Alternatively, you can use a commercial saline solution or commercially available eye wipes such as Little Eyes® gentle cleansing eye wipes or Bunjie Probiotic Baby Eye Wipes.

Another option is to use breast milk to remove eye discharge. Some evidence suggests that it can even treat eye infections [2].

Antibiotic eye drops:

If the eyes become infected, with symptoms such as redness of the white of the eye or worsening discharge, a short course of antibiotic eye drops or ointment, such as Chlorsig (which contains Chloramphenicol), may be necessary. These medications can be obtained from your GP or paediatrician.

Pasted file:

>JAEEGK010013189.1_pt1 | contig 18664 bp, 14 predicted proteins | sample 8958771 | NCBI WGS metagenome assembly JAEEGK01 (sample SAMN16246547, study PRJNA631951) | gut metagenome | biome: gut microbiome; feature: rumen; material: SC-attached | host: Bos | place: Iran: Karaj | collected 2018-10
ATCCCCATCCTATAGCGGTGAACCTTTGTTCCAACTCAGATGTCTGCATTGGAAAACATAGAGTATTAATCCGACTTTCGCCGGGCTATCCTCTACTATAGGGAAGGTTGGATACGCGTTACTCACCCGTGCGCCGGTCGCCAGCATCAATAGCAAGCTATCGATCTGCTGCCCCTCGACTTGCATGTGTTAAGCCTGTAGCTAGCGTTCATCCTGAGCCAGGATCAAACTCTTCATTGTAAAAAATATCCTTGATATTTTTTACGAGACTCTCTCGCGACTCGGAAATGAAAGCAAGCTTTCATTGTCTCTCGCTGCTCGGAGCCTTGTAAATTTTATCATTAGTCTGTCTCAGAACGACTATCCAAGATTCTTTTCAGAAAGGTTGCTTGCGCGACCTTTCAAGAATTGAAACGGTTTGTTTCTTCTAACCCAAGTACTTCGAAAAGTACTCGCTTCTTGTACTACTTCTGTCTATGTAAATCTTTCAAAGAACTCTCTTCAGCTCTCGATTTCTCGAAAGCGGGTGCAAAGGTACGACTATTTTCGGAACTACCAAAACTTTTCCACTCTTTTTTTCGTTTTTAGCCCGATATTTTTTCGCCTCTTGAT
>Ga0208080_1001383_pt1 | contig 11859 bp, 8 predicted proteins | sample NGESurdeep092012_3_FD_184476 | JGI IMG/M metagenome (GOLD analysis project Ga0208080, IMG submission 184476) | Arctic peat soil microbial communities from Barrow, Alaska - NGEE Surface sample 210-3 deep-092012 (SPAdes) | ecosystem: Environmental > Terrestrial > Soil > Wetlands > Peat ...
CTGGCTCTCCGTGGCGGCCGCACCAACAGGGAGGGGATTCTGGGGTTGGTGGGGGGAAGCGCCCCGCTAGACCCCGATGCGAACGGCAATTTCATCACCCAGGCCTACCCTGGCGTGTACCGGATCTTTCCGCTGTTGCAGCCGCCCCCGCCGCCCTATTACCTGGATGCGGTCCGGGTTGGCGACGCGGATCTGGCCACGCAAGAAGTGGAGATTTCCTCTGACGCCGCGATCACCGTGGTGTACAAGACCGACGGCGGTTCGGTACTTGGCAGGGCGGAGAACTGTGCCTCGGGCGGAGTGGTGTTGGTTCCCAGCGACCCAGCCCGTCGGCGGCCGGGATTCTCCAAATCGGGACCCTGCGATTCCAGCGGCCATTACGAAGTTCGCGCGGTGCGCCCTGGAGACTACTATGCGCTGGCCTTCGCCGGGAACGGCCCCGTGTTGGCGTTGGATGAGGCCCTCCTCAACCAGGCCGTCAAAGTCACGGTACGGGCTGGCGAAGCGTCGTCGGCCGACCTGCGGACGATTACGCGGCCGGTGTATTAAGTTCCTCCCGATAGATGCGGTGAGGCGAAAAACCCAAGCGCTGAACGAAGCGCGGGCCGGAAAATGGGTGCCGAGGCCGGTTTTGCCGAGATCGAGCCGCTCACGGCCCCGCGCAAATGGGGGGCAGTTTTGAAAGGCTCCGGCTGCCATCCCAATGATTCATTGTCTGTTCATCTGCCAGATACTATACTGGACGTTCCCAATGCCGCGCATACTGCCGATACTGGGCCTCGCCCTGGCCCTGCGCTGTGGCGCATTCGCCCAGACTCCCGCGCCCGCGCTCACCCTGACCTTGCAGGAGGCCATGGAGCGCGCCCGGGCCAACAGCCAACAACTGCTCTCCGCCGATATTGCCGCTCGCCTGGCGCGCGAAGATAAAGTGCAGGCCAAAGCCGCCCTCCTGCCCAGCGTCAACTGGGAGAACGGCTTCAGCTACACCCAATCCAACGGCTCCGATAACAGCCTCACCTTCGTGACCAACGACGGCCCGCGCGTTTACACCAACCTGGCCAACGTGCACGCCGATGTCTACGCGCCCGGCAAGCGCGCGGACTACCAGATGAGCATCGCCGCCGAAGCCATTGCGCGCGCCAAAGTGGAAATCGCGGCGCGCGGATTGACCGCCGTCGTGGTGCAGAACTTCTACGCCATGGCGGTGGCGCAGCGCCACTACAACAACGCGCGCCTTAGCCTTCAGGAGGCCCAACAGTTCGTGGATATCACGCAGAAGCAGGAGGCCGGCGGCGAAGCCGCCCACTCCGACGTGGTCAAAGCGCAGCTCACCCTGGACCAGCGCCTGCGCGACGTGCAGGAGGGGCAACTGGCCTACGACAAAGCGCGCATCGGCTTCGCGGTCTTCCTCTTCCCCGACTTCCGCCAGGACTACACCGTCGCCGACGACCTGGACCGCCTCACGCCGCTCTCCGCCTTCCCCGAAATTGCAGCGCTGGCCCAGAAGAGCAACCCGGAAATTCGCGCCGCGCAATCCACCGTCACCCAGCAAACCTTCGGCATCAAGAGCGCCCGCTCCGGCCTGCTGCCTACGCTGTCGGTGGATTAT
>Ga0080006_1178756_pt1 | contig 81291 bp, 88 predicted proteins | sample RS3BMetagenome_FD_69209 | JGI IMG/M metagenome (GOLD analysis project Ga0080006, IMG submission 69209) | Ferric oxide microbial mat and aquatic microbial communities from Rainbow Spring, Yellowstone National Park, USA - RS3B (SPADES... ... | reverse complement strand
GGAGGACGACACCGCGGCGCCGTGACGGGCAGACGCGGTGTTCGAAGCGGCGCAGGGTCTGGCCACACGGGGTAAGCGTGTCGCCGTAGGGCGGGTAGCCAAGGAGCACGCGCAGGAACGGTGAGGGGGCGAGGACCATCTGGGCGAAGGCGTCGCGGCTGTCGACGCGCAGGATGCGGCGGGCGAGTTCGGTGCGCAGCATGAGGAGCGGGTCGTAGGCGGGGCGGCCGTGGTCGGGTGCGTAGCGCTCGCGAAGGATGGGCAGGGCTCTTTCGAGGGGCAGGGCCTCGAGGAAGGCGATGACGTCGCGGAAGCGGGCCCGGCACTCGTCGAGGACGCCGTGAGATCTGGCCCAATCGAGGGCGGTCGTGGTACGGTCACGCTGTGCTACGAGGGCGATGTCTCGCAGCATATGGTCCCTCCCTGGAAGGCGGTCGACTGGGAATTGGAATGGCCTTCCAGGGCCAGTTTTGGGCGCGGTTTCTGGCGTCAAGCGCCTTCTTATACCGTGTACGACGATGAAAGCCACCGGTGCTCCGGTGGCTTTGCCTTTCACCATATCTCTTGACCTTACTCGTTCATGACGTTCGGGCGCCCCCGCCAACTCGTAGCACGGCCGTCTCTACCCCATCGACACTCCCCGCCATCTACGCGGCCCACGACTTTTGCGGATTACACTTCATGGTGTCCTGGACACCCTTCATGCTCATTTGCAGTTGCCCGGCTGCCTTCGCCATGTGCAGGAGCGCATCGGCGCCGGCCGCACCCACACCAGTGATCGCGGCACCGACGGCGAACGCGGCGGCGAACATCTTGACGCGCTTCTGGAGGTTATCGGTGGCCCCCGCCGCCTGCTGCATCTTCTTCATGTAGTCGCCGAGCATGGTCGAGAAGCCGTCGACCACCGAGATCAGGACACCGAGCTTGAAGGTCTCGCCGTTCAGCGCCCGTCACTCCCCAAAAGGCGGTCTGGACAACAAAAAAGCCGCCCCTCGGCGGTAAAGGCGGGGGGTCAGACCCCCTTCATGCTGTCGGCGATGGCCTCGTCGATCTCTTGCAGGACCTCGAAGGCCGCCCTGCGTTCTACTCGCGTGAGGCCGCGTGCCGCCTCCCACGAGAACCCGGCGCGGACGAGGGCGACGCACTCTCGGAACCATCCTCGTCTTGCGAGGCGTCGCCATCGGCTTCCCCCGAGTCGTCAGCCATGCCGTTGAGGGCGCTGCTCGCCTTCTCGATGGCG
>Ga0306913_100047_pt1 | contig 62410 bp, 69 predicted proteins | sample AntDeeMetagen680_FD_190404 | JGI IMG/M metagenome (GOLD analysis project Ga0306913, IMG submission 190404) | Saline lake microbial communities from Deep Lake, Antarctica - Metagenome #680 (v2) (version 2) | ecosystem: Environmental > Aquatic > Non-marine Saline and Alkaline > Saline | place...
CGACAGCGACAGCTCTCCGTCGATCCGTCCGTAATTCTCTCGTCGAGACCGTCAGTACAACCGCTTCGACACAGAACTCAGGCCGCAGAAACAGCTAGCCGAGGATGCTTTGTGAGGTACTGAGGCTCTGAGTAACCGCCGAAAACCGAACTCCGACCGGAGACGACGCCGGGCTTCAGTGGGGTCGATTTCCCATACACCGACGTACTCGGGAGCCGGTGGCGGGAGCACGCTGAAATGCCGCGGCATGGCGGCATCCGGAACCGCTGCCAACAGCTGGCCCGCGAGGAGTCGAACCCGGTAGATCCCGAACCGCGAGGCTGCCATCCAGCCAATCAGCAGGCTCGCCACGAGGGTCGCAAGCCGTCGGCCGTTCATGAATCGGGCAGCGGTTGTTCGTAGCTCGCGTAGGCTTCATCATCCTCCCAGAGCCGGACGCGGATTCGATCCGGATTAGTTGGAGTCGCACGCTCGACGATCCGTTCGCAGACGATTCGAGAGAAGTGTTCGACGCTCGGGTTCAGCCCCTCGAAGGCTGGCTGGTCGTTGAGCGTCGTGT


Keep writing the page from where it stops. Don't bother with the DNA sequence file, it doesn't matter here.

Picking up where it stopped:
In rare cases, the tear duct can become infected, a condition known as dacryocystitis. If this occurs, you may notice a firm, red, and painful lump at the side of the nose, often accompanied by increased discharge from the affected eye. If you observe these symptoms in your child, it is crucial to contact your doctor urgently. Treatment typically involves oral or intravenous antibiotics to effectively manage the infection.

Surgical interventions:

In cases where the ducts do not open spontaneously, surgical probing may be required. During this procedure, an ophthalmologist inserts a probe into the nasolacrimal duct to open it. Typically performed under general anaesthesia, this procedure aims to facilitate tear duct drainage and has a high success rate.

Alternatively, other procedures like balloon dilatation of the tear duct or the placement of a temporary silicone stent in the tear duct may be considered in certain cases.

When to Seek Medical Advice: